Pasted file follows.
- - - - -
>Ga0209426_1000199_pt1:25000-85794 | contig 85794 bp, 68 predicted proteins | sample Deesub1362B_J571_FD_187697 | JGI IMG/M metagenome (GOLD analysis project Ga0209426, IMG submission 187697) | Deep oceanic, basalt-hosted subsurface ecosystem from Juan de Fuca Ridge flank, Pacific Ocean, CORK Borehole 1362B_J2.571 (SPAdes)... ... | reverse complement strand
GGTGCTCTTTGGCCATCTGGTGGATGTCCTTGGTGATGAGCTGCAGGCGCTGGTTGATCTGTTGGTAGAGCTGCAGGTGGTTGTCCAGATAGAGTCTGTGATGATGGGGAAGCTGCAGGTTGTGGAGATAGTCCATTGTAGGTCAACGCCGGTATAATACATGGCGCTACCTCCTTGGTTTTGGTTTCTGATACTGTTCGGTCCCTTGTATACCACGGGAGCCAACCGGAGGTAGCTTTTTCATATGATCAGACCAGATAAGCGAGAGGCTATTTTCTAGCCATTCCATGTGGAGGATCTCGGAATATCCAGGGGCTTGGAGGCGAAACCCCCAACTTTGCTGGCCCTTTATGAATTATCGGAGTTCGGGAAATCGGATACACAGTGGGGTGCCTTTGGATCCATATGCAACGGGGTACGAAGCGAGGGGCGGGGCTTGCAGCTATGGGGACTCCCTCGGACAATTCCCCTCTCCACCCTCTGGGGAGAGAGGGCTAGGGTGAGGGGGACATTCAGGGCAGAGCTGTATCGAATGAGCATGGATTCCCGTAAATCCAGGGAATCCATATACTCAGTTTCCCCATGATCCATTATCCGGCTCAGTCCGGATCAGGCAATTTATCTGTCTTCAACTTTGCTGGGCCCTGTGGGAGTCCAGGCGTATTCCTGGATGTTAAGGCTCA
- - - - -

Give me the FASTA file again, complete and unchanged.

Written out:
>Ga0209426_1000199_pt1:25000-85794 | contig 85794 bp, 68 predicted proteins | sample Deesub1362B_J571_FD_187697 | JGI IMG/M metagenome (GOLD analysis project Ga0209426, IMG submission 187697) | Deep oceanic, basalt-hosted subsurface ecosystem from Juan de Fuca Ridge flank, Pacific Ocean, CORK Borehole 1362B_J2.571 (SPAdes)... ... | reverse complement strand
GGTGCTCTTTGGCCATCTGGTGGATGTCCTTGGTGATGAGCTGCAGGCGCTGGTTGATCTGTTGGTAGAGCTGCAGGTGGTTGTCCAGATAGAGTCTGTGATGATGGGGAAGCTGCAGGTTGTGGAGATAGTCCATTGTAGGTCAACGCCGGTATAATACATGGCGCTACCTCCTTGGTTTTGGTTTCTGATACTGTTCGGTCCCTTGTATACCACGGGAGCCAACCGGAGGTAGCTTTTTCATATGATCAGACCAGATAAGCGAGAGGCTATTTTCTAGCCATTCCATGTGGAGGATCTCGGAATATCCAGGGGCTTGGAGGCGAAACCCCCAACTTTGCTGGCCCTTTATGAATTATCGGAGTTCGGGAAATCGGATACACAGTGGGGTGCCTTTGGATCCATATGCAACGGGGTACGAAGCGAGGGGCGGGGCTTGCAGCTATGGGGACTCCCTCGGACAATTCCCCTCTCCACCCTCTGGGGAGAGAGGGCTAGGGTGAGGGGGACATTCAGGGCAGAGCTGTATCGAATGAGCATGGATTCCCGTAAATCCAGGGAATCCATATACTCAGTTTCCCCATGATCCATTATCCGGCTCAGTCCGGATCAGGCAATTTATCTGTCTTCAACTTTGCTGGGCCCTGTGGGAGTCCAGGCGTATTCCTGGATGTTAAGGCTCA